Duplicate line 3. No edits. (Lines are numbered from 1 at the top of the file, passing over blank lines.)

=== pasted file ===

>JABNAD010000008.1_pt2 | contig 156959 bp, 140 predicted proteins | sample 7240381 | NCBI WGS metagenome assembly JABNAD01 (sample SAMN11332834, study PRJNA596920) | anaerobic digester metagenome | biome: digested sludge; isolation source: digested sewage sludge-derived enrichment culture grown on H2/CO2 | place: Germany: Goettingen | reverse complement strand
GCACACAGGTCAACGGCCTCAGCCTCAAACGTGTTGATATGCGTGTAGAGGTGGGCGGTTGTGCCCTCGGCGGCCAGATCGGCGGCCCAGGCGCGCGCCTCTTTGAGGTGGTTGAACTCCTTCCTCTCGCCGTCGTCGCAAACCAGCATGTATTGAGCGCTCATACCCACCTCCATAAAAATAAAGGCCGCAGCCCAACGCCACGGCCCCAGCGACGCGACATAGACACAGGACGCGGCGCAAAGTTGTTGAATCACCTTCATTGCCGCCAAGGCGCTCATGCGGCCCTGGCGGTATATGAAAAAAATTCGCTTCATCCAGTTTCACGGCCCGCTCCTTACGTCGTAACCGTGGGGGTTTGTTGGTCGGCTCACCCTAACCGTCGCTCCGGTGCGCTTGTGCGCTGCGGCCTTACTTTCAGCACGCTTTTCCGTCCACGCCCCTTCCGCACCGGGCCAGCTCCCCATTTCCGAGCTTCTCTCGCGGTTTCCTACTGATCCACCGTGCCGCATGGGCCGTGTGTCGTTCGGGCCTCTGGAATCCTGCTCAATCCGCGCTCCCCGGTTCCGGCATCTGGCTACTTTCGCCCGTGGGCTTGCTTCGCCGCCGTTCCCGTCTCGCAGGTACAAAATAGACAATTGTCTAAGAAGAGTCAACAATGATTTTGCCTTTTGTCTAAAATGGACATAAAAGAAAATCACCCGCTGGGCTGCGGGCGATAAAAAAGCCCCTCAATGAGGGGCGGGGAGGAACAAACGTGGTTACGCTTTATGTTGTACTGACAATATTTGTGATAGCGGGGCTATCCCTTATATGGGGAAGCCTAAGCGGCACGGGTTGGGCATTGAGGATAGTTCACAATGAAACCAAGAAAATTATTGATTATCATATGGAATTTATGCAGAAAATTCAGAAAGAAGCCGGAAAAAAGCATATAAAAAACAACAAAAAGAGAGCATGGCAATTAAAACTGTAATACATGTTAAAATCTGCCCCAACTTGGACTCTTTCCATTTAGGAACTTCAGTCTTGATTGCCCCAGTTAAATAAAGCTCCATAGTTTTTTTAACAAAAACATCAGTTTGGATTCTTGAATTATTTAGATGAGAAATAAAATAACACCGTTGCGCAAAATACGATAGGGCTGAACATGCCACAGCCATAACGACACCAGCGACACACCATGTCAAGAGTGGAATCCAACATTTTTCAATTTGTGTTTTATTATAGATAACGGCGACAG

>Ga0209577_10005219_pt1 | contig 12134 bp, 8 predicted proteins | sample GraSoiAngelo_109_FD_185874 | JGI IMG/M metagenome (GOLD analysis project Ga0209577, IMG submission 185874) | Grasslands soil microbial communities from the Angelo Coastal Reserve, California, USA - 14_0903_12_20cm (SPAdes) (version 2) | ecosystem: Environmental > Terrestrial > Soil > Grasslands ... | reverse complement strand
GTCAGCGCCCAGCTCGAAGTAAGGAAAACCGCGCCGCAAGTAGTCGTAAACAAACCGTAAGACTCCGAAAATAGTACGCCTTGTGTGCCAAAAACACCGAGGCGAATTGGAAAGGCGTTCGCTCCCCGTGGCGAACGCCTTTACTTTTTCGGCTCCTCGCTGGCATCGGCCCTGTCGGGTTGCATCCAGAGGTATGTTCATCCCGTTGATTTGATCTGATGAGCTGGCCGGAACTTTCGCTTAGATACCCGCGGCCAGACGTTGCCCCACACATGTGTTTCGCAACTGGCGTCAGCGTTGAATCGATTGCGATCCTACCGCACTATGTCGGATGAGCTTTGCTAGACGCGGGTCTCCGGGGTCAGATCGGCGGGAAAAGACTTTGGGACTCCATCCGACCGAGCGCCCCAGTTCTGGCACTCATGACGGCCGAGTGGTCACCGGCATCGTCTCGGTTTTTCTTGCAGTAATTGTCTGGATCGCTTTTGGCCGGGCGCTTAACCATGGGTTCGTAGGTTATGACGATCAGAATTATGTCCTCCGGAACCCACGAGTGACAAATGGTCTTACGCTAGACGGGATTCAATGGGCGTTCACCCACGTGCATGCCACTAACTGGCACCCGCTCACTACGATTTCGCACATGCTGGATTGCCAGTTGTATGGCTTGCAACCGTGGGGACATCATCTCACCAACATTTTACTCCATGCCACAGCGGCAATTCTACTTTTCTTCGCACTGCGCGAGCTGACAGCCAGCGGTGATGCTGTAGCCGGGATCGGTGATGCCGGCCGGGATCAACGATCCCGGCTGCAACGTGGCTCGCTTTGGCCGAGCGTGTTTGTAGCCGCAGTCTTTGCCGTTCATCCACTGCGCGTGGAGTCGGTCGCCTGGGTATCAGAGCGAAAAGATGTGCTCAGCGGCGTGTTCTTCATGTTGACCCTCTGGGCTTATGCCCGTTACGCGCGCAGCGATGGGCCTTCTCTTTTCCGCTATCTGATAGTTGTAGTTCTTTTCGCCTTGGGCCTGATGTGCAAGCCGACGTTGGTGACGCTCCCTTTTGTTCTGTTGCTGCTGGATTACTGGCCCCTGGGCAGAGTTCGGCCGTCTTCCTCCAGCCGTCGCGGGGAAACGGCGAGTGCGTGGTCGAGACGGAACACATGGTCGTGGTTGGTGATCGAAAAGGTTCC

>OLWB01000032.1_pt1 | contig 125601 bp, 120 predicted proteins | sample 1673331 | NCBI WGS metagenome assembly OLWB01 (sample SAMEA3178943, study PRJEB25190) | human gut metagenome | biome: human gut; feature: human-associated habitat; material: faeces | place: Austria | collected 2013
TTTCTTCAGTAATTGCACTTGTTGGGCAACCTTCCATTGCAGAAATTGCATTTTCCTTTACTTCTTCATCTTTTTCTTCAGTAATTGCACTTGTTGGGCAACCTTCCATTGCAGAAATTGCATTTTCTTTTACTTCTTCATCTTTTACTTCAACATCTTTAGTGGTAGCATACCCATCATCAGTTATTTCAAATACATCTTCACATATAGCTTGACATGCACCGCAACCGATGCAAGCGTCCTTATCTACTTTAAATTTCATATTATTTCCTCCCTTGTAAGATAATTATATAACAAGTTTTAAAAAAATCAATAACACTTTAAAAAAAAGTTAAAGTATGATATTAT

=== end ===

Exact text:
>Ga0209577_10005219_pt1 | contig 12134 bp, 8 predicted proteins | sample GraSoiAngelo_109_FD_185874 | JGI IMG/M metagenome (GOLD analysis project Ga0209577, IMG submission 185874) | Grasslands soil microbial communities from the Angelo Coastal Reserve, California, USA - 14_0903_12_20cm (SPAdes) (version 2) | ecosystem: Environmental > Terrestrial > Soil > Grasslands ... | reverse complement strand